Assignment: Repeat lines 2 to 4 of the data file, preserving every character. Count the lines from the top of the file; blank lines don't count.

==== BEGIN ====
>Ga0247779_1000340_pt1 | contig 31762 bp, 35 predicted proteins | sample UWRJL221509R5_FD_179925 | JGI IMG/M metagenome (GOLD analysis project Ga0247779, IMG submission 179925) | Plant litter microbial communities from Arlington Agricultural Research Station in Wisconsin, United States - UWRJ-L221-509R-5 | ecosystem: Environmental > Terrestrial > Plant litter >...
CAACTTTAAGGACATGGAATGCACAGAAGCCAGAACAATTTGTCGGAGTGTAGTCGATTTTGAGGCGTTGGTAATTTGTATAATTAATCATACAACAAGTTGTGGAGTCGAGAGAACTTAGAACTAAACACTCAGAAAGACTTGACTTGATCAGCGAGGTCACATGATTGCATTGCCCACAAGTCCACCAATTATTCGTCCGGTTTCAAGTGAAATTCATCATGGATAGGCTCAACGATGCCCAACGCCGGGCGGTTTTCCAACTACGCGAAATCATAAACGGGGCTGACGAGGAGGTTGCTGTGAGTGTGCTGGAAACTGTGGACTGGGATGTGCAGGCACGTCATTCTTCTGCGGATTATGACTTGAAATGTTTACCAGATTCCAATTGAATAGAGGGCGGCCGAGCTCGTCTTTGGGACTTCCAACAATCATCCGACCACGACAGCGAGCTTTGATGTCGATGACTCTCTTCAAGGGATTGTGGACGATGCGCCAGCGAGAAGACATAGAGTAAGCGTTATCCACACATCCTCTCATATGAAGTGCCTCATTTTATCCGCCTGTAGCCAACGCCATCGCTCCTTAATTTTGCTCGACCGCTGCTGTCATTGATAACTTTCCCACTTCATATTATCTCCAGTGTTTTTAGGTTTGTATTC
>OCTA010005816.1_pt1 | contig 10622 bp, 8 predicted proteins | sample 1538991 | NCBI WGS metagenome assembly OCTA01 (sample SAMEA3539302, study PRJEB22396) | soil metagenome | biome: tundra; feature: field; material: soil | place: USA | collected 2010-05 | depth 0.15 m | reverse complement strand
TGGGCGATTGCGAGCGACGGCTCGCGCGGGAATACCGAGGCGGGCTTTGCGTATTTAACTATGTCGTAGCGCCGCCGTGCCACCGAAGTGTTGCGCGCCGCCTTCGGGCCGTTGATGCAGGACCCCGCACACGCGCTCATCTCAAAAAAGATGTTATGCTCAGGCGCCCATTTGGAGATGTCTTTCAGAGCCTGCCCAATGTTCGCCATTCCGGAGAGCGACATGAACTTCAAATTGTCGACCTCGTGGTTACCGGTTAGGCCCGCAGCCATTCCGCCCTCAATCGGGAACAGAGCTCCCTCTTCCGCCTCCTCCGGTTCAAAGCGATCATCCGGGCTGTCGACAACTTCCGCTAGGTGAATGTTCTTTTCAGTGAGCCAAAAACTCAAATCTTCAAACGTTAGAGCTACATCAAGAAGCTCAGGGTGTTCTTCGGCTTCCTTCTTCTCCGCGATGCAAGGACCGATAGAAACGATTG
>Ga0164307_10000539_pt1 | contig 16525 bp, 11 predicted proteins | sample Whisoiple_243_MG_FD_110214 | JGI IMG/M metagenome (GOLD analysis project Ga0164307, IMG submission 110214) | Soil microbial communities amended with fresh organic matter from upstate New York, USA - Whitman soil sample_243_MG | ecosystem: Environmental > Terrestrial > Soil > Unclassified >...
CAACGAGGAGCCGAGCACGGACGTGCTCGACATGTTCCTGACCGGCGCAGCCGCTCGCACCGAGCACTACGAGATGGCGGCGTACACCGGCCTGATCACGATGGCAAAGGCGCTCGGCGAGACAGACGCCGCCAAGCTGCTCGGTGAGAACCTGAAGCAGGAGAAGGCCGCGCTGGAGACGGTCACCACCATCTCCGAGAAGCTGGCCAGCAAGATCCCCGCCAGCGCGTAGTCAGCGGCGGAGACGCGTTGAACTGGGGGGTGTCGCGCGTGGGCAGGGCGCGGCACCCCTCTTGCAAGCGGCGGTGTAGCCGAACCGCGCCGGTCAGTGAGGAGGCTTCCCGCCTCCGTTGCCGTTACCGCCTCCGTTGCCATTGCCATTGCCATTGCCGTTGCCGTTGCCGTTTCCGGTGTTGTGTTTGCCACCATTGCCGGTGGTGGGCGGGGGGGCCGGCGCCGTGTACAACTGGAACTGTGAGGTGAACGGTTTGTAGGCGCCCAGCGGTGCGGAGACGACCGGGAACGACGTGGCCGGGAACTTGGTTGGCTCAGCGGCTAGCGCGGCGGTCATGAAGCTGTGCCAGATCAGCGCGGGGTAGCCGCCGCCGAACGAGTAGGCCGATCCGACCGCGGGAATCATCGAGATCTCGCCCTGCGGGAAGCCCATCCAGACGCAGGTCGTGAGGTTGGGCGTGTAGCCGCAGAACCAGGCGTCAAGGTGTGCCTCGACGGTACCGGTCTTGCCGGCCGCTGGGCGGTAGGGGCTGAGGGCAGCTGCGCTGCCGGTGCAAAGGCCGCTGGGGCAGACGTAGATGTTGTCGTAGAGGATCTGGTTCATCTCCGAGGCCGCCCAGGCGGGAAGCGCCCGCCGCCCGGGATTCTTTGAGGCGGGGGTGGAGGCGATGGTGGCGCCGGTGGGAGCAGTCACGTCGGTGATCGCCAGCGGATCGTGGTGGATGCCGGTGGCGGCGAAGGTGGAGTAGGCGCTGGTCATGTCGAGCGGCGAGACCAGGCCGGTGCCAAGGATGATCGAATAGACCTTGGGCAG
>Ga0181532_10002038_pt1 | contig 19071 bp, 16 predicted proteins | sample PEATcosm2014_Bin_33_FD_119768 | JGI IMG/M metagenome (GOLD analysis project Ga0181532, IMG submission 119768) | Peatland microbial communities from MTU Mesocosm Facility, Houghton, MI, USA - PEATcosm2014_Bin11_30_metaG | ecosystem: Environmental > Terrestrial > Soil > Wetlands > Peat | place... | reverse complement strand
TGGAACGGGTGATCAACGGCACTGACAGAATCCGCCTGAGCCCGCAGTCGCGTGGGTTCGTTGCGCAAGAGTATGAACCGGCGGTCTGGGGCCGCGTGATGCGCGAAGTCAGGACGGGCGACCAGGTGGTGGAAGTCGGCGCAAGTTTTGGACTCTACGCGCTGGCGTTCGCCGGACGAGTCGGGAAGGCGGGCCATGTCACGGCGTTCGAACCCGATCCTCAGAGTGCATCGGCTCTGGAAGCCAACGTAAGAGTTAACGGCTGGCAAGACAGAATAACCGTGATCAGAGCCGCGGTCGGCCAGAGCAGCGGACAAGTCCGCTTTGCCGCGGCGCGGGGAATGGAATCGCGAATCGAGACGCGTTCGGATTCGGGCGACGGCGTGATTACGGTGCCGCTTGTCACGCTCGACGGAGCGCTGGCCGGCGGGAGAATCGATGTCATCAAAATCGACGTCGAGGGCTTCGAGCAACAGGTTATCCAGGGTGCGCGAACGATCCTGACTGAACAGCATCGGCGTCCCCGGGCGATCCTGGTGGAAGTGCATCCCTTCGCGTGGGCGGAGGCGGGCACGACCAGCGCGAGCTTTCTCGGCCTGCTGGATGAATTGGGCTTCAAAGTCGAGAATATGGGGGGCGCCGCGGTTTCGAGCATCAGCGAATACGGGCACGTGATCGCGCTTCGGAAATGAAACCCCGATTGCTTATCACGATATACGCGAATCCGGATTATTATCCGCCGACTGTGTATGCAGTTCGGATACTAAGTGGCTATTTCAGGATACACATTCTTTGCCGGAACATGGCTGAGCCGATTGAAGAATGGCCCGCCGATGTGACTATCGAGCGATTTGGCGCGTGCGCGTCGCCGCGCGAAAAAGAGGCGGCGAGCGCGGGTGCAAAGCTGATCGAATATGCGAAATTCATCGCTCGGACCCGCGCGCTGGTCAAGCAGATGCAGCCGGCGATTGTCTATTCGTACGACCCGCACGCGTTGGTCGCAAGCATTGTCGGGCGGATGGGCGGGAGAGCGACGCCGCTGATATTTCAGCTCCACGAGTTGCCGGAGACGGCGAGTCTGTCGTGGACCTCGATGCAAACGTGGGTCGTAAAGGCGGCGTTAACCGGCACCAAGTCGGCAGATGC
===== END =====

CAACTTTAAGGACATGGAATGCACAGAAGCCAGAACAATTTGTCGGAGTGTAGTCGATTTTGAGGCGTTGGTAATTTGTATAATTAATCATACAACAAGTTGTGGAGTCGAGAGAACTTAGAACTAAACACTCAGAAAGACTTGACTTGATCAGCGAGGTCACATGATTGCATTGCCCACAAGTCCACCAATTATTCGTCCGGTTTCAAGTGAAATTCATCATGGATAGGCTCAACGATGCCCAACGCCGGGCGGTTTTCCAACTACGCGAAATCATAAACGGGGCTGACGAGGAGGTTGCTGTGAGTGTGCTGGAAACTGTGGACTGGGATGTGCAGGCACGTCATTCTTCTGCGGATTATGACTTGAAATGTTTACCAGATTCCAATTGAATAGAGGGCGGCCGAGCTCGTCTTTGGGACTTCCAACAATCATCCGACCACGACAGCGAGCTTTGATGTCGATGACTCTCTTCAAGGGATTGTGGACGATGCGCCAGCGAGAAGACATAGAGTAAGCGTTATCCACACATCCTCTCATATGAAGTGCCTCATTTTATCCGCCTGTAGCCAACGCCATCGCTCCTTAATTTTGCTCGACCGCTGCTGTCATTGATAACTTTCCCACTTCATATTATCTCCAGTGTTTTTAGGTTTGTATTC
>OCTA010005816.1_pt1 | contig 10622 bp, 8 predicted proteins | sample 1538991 | NCBI WGS metagenome assembly OCTA01 (sample SAMEA3539302, study PRJEB22396) | soil metagenome | biome: tundra; feature: field; material: soil | place: USA | collected 2010-05 | depth 0.15 m | reverse complement strand
TGGGCGATTGCGAGCGACGGCTCGCGCGGGAATACCGAGGCGGGCTTTGCGTATTTAACTATGTCGTAGCGCCGCCGTGCCACCGAAGTGTTGCGCGCCGCCTTCGGGCCGTTGATGCAGGACCCCGCACACGCGCTCATCTCAAAAAAGATGTTATGCTCAGGCGCCCATTTGGAGATGTCTTTCAGAGCCTGCCCAATGTTCGCCATTCCGGAGAGCGACATGAACTTCAAATTGTCGACCTCGTGGTTACCGGTTAGGCCCGCAGCCATTCCGCCCTCAATCGGGAACAGAGCTCCCTCTTCCGCCTCCTCCGGTTCAAAGCGATCATCCGGGCTGTCGACAACTTCCGCTAGGTGAATGTTCTTTTCAGTGAGCCAAAAACTCAAATCTTCAAACGTTAGAGCTACATCAAGAAGCTCAGGGTGTTCTTCGGCTTCCTTCTTCTCCGCGATGCAAGGACCGATAGAAACGATTG